Experiencing Mathematics: Building Classroom Cultures and Mathematics Histories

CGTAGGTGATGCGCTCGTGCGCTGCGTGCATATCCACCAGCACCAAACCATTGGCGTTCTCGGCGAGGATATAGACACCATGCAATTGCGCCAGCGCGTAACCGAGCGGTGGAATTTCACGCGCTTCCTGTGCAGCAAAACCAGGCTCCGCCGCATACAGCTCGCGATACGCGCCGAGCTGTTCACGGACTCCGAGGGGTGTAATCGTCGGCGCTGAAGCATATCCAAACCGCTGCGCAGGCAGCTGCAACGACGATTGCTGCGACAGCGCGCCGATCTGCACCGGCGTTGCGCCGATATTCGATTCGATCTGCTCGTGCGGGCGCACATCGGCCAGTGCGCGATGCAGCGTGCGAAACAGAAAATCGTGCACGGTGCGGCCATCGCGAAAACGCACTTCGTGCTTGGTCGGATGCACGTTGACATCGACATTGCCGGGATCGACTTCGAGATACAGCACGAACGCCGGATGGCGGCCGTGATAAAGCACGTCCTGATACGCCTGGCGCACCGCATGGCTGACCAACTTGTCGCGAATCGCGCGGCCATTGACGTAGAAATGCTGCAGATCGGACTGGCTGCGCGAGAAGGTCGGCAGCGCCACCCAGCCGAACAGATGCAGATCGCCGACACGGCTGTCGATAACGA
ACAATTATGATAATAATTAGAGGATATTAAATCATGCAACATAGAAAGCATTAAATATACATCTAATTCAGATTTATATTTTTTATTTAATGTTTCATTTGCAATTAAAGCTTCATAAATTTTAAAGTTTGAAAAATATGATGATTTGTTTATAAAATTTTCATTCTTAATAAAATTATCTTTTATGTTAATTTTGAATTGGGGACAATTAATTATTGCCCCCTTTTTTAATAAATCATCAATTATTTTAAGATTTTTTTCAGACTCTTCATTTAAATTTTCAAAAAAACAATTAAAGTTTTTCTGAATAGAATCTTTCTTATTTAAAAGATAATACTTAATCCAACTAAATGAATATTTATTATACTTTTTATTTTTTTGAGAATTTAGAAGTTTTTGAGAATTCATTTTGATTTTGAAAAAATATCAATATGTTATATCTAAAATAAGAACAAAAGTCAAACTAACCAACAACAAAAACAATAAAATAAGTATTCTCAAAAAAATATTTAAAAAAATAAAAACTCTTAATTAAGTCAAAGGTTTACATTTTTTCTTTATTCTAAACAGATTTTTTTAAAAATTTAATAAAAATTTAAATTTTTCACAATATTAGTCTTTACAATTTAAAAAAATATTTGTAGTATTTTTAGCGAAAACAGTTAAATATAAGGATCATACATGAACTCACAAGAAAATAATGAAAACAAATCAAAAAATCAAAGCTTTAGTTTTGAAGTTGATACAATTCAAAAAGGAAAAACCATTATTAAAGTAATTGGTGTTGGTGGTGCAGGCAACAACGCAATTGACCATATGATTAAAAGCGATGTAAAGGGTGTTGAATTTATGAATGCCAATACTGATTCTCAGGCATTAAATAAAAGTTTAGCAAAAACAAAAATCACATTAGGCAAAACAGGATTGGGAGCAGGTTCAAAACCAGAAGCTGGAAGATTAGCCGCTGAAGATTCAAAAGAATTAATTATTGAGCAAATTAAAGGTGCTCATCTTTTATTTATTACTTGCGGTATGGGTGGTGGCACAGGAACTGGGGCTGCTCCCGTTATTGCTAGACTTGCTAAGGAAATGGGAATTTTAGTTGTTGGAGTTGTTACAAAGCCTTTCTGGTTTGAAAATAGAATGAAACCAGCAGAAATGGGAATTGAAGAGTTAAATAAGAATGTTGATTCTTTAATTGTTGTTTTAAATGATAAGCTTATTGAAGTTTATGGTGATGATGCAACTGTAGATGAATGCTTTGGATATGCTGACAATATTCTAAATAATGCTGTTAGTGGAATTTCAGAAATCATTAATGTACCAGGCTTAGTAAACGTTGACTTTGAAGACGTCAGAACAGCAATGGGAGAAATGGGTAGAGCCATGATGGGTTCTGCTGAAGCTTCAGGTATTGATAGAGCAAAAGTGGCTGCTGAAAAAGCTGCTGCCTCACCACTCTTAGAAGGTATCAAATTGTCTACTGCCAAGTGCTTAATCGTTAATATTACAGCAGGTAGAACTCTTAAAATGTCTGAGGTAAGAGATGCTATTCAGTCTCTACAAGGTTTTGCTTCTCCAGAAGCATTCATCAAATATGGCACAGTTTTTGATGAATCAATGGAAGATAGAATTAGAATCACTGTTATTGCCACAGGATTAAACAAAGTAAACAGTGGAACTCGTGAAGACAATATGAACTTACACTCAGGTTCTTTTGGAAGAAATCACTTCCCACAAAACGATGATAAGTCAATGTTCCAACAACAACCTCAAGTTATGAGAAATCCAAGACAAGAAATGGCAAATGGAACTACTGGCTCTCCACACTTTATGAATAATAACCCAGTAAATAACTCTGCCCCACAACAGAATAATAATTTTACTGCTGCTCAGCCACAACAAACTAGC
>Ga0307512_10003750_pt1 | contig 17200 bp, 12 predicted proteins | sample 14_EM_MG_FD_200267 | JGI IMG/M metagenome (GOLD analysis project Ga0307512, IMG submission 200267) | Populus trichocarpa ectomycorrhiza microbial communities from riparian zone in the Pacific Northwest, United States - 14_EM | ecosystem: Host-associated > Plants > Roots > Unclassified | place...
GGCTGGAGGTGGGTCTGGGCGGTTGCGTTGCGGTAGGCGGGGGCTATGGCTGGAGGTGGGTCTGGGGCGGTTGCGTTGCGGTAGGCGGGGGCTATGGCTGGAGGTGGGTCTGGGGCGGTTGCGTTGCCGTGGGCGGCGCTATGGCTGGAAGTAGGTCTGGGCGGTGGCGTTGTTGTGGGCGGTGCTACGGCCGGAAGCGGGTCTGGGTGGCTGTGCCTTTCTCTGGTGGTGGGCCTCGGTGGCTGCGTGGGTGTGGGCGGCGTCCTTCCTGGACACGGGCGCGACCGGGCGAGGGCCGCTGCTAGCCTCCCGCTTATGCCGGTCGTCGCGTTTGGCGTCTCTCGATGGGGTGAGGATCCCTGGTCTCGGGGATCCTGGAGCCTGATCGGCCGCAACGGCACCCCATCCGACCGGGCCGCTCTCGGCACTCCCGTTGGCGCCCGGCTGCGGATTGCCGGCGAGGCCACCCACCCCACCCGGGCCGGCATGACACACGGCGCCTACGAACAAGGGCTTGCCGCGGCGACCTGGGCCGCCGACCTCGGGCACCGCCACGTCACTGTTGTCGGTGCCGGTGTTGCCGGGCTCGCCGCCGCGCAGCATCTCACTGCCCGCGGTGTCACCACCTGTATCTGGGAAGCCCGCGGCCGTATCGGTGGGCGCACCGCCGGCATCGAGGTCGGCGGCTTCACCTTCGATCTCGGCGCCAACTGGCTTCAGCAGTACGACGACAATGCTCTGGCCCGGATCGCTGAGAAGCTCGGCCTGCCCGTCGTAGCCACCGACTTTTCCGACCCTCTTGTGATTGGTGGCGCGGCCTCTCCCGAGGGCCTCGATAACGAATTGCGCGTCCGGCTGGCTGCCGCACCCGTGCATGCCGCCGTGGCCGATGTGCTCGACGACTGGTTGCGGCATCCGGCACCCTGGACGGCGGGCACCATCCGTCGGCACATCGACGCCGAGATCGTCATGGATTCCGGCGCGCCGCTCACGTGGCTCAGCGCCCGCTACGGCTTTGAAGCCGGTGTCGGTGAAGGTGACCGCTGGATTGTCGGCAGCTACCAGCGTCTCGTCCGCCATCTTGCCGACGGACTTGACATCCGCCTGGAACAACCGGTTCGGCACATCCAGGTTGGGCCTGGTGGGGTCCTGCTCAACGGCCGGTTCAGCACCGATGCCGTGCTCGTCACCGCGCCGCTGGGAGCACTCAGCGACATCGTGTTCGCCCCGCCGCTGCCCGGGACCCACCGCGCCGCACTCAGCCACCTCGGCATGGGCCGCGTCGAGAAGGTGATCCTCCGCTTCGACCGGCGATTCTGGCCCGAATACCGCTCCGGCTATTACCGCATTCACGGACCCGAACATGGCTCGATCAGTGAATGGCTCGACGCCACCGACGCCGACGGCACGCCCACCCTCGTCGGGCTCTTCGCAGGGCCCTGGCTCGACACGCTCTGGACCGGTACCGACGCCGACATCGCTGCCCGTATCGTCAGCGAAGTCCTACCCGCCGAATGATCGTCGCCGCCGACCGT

What are the origins of our relationships with mathematics? We know that many learners shy away from mathematics, seeing it as an activity in which they fail, or fear to fail, while others associate it with excitement or comfortmathematics appears to engender strong emotions (Black, Mendick, & Solomon, forthcoming; Breen, 2000; Buxton, 1981; Evans, 2000; Ma, 2003; Nimier, 1993)—it seems that very few people are indifferent to it, having a story to tell which may be positive or negative: they are unlikely to have no story at all. In this chapter, I will examine the crucial elements in the classroom community of practice which contribute to this range of relationships and the potential for development of identities of participation for some learners but not for others. Drawing initially on primary school data to illustrate the available range of identity choices that learners have in this environment, I will suggest that the ways in which students are able to engage with mathematics are shaped by the Discourses (in Gee’s 1996, 1999 sense) of which they are a part and, further, that these Discourses intersect in complex ways which may have far-reaching consequences.